U.N. spokesman Stephane Dujarric warned Wednesday of deteriorating health conditions in Afghanistan, which the Taliban seized in August following the pullout of U.S. and allied troops after 20 years.
At a daily briefing, Dujarric said there had been a decrease in access to health care, that cases of measles and diarrhea were rising, that the response to the COVID-19 pandemic had slowed and that there had been a resurgence of polio.
The U.N. spokesman said the World Health Organization had reported that only 17% of the more than 2,300 health facilities previously supported by the World Bank were fully functional and that two-thirds of them had run out of essential medicines.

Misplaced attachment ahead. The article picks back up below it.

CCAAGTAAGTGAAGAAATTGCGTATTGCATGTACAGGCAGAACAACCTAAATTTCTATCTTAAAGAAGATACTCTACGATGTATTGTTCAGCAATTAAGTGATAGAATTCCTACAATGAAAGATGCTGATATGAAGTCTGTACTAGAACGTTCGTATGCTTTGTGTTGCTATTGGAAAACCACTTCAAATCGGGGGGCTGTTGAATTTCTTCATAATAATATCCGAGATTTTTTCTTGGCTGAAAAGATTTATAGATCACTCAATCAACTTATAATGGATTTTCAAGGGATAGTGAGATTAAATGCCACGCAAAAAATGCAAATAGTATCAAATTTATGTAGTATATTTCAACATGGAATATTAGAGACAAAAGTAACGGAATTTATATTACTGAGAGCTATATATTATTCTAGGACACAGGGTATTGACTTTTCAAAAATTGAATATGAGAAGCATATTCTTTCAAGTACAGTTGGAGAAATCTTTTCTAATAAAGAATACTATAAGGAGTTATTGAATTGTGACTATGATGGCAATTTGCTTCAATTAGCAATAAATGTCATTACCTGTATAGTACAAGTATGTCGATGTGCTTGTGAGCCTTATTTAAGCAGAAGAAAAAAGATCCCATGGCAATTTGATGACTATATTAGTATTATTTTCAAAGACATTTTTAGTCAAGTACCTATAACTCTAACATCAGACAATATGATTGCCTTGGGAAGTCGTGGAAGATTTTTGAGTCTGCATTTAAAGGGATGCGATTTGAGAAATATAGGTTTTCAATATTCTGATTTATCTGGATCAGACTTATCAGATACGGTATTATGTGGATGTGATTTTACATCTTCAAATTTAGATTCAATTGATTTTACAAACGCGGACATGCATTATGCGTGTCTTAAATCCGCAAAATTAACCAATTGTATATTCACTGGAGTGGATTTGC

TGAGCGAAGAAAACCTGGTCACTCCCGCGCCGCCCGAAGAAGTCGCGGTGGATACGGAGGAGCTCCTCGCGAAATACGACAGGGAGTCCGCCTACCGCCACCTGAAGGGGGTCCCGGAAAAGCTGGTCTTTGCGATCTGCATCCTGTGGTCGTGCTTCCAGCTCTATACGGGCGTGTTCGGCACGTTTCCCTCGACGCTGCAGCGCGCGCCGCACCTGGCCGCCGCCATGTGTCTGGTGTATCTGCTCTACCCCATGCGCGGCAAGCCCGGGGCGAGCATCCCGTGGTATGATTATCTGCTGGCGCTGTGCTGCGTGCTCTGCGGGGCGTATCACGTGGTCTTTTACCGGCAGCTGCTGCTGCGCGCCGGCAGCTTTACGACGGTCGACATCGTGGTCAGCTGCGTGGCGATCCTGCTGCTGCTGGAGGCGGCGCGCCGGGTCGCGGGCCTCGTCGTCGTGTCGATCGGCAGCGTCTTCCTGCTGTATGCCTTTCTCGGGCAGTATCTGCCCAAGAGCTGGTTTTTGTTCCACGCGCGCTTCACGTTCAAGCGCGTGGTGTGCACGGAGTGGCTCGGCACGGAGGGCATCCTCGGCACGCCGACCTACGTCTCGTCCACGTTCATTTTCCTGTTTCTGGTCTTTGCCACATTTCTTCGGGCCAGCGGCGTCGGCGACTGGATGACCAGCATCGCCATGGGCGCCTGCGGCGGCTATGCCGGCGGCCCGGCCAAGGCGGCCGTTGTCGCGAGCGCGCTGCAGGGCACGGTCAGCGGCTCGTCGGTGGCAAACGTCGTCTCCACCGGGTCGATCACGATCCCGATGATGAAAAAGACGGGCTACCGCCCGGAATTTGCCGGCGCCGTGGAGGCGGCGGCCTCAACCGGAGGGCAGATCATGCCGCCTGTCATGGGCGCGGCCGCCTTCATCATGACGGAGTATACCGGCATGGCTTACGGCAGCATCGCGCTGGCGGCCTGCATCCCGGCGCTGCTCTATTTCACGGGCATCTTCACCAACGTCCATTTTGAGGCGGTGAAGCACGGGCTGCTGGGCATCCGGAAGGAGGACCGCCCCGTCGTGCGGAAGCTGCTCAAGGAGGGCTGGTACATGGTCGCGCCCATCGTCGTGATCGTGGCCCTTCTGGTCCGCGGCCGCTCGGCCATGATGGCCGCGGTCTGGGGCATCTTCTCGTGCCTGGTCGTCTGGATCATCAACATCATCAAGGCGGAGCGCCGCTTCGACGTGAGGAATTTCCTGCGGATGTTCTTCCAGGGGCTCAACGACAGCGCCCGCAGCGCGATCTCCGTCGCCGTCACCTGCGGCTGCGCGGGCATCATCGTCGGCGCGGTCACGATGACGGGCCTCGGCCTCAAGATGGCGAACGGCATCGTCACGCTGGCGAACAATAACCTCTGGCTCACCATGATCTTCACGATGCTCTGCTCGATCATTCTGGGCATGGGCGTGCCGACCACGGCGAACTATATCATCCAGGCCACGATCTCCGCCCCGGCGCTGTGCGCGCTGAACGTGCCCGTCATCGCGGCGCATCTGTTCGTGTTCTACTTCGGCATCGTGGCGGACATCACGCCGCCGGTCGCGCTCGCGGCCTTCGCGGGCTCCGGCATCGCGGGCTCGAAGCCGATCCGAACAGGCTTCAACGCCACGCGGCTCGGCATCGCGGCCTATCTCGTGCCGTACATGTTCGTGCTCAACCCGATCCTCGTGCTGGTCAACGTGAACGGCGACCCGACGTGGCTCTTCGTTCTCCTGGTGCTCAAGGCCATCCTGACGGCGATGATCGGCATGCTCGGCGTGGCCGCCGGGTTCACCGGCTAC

The WHO is working with donors to sustain health facilities to prevent a surge in deaths, Dujarric said. He also said the World Food Program and UNICEF committed on Tuesday to scaling up their work in Afghanistan with up to 100 new mobile health and nutrition teams.
Dujarric also told reporters that the U.N. Population Fund had said that midwives throughout Afghanistan were continuing to operate, bringing lifesaving care to women and girls in need.
He said Afghanistan’s Flash Appeal was asking for $606 million to help 11 million people for the rest of the year by preventing avoidable deaths and displacement and reducing suffering. U.N. Flash Appeals are issued in response to new humanitarian crises, emergencies or disasters.
Afghanistan’s Flash Appeal is 22% funded, which, according to the U.N. Office for the Coordination of Humanitarian Affairs, amounts to $135 million.
VOA’s Margaret Besheer contributed to this report.